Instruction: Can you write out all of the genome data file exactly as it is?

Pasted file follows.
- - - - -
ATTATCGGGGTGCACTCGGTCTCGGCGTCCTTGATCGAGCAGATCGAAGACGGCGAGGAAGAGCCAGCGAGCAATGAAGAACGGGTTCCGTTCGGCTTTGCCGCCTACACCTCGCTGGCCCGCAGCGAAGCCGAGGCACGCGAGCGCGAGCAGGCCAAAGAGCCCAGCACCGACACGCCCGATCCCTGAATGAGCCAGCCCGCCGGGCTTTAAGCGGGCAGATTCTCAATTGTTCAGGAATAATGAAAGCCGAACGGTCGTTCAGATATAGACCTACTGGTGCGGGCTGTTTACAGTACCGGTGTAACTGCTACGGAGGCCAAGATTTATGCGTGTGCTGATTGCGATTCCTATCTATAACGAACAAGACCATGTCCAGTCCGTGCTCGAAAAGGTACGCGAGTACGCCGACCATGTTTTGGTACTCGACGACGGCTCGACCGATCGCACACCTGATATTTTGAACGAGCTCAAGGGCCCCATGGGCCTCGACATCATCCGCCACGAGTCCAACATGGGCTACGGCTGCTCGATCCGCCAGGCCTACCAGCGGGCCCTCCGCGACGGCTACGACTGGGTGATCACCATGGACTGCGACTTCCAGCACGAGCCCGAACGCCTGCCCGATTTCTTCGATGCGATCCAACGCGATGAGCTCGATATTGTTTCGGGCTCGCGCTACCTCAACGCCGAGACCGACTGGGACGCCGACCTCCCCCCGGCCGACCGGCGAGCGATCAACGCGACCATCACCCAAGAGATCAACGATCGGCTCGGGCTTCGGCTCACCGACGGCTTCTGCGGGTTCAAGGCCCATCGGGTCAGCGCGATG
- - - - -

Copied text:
ATTATCGGGGTGCACTCGGTCTCGGCGTCCTTGATCGAGCAGATCGAAGACGGCGAGGAAGAGCCAGCGAGCAATGAAGAACGGGTTCCGTTCGGCTTTGCCGCCTACACCTCGCTGGCCCGCAGCGAAGCCGAGGCACGCGAGCGCGAGCAGGCCAAAGAGCCCAGCACCGACACGCCCGATCCCTGAATGAGCCAGCCCGCCGGGCTTTAAGCGGGCAGATTCTCAATTGTTCAGGAATAATGAAAGCCGAACGGTCGTTCAGATATAGACCTACTGGTGCGGGCTGTTTACAGTACCGGTGTAACTGCTACGGAGGCCAAGATTTATGCGTGTGCTGATTGCGATTCCTATCTATAACGAACAAGACCATGTCCAGTCCGTGCTCGAAAAGGTACGCGAGTACGCCGACCATGTTTTGGTACTCGACGACGGCTCGACCGATCGCACACCTGATATTTTGAACGAGCTCAAGGGCCCCATGGGCCTCGACATCATCCGCCACGAGTCCAACATGGGCTACGGCTGCTCGATCCGCCAGGCCTACCAGCGGGCCCTCCGCGACGGCTACGACTGGGTGATCACCATGGACTGCGACTTCCAGCACGAGCCCGAACGCCTGCCCGATTTCTTCGATGCGATCCAACGCGATGAGCTCGATATTGTTTCGGGCTCGCGCTACCTCAACGCCGAGACCGACTGGGACGCCGACCTCCCCCCGGCCGACCGGCGAGCGATCAACGCGACCATCACCCAAGAGATCAACGATCGGCTCGGGCTTCGGCTCACCGACGGCTTCTGCGGGTTCAAGGCCCATCGGGTCAGCGCGATG